Fourth Day of Class

Fourth Day of Class

Not quite as much time had passed before the professor issued a call for them to come together in the classroom again. As the students filed in, they noticed the presence of a newcomer. The redhead with the bold personality was the first to introduce herself, her broad grin and bright eyes showing nothing but warmth and welcome.

“If you don’t know where to sit,” she said, her voice naturally fast. “You can sit next to me.”

Before the newcomer could reply, the professor strode into the room, “Please take your seats,” she said with a grin and a wink. The students all hastily made their ways to their desks, pulling their notebooks and pencils out and getting ready to take notes.

“We’ve finally come to the last piece of character creation,” KRenee said. “The appearance of your character.”

There was a chorus of nods in agreement, and KRenee grinned, continuing, “So, the appearance of your character, believe it or not, is the least important part. When you write your character, chances are that, at most, there’ll be one feature that stands out because its important, as opposed to being different. That specific detail is something that you can occasionally touch on.”

But – and I’m going to say this a couple of times so brace yourself – you absolutely do not and will not ever need to give the readers a full-body and outfit description of your character. To be honest, you could write a story with only two or three details about your character that you know of. My mother wrote The Rise of the Phoenix without ever describing what Dia and Daerus look like. She never mentions anything more than, if I’m recalling correctly, “grey eyes” and “dark skin.” That’s it.” KRenee told them seriously.

“In the prompts I offered when I was asking people to specifically sign up for the class, almost all of you felt the need to describe exactly what your character looked like. You describe eye color, hair color, skin tone, and mentioned that they were “unique” in some kind of way.” KRenee looked around the room again, eying her students.

“That’s unnecessary and its bad writing. I understand your need to describe your character. I really do. When you’re writing a fanfiction based in a universe where you can see what everyone looks like, you want to have a visual of your character as well. But fanficiton isn’t a manga or a video game or a movie. You can’t see the characters in fanfiction, and bringing the story to a screeching halt so you can stare at your character is wholly unnecessary.”

“When you write your character, whether its fiction or fanfiction, there is never a reason to give a full description of your character.”

Suddenly, a hand shot up. It was the girl with the red hair yet again, her violet eyes mildly defiant. KRenee looked over at her, nodding at her to give her to go-ahead.

“What if their appearance is important? Like, what if they have a huge scar on their face or something? What if what they look like has a lot to do with the plot?” She asked. KRenee stared at her for a long moment, looking somewhere between annoyed and disbelieving. The students collectively cringed away from her expression, waiting for the curb-stomp that would surely come.

“There’s probably never going to be a point when every single detail about your character is important. If that happens, you’re probably writing poorly. If your character has a huge scar that’s hard to not stare at, you can mention it. Here’s an example.” She waved a lazy hand towards the whiteboard, and it immediately started writing in a vivid purple.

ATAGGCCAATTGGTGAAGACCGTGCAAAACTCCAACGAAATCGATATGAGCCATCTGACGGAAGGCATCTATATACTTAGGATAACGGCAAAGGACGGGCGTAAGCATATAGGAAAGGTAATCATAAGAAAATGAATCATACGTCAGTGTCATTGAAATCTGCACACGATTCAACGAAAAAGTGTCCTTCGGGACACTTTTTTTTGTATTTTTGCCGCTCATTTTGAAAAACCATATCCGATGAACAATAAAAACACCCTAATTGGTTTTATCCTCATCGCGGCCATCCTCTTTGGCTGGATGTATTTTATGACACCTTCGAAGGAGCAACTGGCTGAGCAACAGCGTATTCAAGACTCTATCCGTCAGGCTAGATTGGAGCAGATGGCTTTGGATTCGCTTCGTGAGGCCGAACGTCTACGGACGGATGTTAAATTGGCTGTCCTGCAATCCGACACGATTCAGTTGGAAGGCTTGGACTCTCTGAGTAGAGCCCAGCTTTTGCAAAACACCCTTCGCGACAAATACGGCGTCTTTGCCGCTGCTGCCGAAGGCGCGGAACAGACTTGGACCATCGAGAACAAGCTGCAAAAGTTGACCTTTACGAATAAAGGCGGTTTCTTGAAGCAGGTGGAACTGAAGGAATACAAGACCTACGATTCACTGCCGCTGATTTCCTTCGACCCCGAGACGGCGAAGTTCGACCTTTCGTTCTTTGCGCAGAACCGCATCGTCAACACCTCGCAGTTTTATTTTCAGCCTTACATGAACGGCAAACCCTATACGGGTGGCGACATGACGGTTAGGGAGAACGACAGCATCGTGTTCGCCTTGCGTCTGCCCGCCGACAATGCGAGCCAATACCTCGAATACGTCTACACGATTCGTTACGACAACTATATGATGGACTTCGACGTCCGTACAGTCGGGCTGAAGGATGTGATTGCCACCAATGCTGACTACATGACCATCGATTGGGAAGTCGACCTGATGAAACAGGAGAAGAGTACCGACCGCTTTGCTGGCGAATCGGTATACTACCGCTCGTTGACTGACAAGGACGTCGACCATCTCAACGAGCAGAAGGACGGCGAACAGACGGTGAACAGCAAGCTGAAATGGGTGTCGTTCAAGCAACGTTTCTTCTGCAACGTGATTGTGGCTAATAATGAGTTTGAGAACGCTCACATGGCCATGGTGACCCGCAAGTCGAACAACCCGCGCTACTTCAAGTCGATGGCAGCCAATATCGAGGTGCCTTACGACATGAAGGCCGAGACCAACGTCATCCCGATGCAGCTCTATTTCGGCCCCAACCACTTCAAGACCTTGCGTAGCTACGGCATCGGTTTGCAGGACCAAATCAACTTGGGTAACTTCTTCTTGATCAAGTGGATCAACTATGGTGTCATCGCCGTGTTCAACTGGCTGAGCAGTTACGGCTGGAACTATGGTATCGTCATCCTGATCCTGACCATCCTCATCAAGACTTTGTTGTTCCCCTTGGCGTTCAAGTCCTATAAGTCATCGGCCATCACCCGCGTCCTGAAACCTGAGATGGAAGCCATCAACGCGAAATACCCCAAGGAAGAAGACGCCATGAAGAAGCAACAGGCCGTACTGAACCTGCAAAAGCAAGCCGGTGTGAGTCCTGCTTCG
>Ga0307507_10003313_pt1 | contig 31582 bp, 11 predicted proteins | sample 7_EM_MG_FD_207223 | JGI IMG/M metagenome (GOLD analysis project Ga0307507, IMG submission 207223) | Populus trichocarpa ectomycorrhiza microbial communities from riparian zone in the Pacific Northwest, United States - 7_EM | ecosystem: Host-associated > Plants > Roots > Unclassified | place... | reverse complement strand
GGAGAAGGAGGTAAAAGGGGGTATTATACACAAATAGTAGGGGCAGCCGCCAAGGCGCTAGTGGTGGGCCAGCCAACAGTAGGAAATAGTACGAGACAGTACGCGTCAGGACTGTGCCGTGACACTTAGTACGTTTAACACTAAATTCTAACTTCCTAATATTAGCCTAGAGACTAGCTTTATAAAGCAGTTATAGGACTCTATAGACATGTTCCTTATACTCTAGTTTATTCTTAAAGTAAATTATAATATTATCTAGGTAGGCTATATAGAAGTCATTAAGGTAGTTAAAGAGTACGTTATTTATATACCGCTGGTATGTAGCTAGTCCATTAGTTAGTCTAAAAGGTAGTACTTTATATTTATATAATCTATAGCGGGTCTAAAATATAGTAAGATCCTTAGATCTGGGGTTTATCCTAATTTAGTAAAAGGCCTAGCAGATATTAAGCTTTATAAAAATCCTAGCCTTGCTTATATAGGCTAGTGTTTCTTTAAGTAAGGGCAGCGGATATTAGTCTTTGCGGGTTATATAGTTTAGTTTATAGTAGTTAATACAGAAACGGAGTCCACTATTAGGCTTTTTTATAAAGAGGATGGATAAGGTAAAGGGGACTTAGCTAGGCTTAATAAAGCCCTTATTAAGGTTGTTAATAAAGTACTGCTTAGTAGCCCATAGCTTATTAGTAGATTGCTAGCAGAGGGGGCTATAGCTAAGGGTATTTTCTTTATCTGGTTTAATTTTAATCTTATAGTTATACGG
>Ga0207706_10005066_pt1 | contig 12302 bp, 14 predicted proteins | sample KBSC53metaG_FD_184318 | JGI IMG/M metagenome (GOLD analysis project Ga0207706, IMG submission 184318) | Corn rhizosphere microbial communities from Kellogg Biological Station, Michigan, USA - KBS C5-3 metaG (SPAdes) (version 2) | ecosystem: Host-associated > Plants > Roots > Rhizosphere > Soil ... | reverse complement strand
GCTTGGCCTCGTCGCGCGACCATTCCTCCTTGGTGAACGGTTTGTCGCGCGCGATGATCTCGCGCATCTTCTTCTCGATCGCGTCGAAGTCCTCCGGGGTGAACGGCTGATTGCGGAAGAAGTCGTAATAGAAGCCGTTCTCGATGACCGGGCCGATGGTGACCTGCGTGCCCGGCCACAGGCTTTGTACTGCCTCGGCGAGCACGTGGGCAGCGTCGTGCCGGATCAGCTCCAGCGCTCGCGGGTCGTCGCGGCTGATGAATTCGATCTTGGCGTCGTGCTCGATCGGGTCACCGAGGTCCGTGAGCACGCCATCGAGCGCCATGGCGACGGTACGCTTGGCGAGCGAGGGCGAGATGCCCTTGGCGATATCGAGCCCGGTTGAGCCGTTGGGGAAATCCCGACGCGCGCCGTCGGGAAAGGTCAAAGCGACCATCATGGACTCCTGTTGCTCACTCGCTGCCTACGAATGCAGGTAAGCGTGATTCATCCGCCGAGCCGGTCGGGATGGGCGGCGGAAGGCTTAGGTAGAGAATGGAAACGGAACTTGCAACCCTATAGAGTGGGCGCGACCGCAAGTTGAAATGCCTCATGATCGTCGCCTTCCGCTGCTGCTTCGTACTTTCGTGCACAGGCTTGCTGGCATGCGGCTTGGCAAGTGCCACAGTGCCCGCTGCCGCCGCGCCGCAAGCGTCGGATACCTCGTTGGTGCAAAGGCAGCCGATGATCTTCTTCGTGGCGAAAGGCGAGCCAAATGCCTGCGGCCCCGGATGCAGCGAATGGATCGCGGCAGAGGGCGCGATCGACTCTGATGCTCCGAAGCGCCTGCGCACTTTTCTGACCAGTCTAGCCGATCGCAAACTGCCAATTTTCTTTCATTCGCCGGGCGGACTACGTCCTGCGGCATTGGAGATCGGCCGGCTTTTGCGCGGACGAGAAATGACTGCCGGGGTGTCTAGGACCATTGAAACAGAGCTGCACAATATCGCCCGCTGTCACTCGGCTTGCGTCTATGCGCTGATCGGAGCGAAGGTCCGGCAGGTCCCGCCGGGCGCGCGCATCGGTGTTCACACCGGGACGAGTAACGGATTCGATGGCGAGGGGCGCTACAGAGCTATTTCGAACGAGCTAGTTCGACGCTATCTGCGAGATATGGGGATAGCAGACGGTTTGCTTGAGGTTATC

Even with his hood up and his eyes on the ground, Joe knew people were staring at the scars that marred his face.

“See? That would be an ideal way to start a story. You give the character’s name – Joe, and you bring up the scar. You also depict him as being ashamed or embarrassed by it, because he’s trying to hide it.” KRenee said, “So we have Joe, who’s got a huge scar on his face that you can’t really miss, and he’s really self-conscious about it. Later on in the story, you could potentially have a flashback caused by a trigger of some kind and show very briefly, in as few sentence as possible, what had happened to him. Maybe it was an attempted murder. Maybe it was a tragic lawn mower accident.”

“Hon, you should never have to describe every detail about your character. Like I said, if every hair on your character’s body is important to the plot, you’re writing badly. In all honesty, you don’t actually need to come up with a design for your character. You could pick maybe two traits that you imagine your character having and not mention anything else at any point in the whole story,” KRenee told them. She was looking more and more tired by the second, for some reason. It wasn’t like it was all that late.

“Now, with that, we’ve finished the appearance unit. That’s all I wanted to talk about regarding that. In summary, you can come up with every detail about your character’s appearance just for the heck of it. But you do not ever need to describe all those details. In fact, avoid it. Avoid talking about what people look like, what they’re wearing, etcetera, etcetera.” KRenee halted in her talking at that moment, looking around the room, “Does anyone else have any questions? Regarding this unit or any of the previous ones?”

“I have a question,” Aegis, the black-haired, scowling boy suddenly said. “If you don’t think we should plot out how our character looks, why did you ask for some details about the appearance of our character when we joined the class?”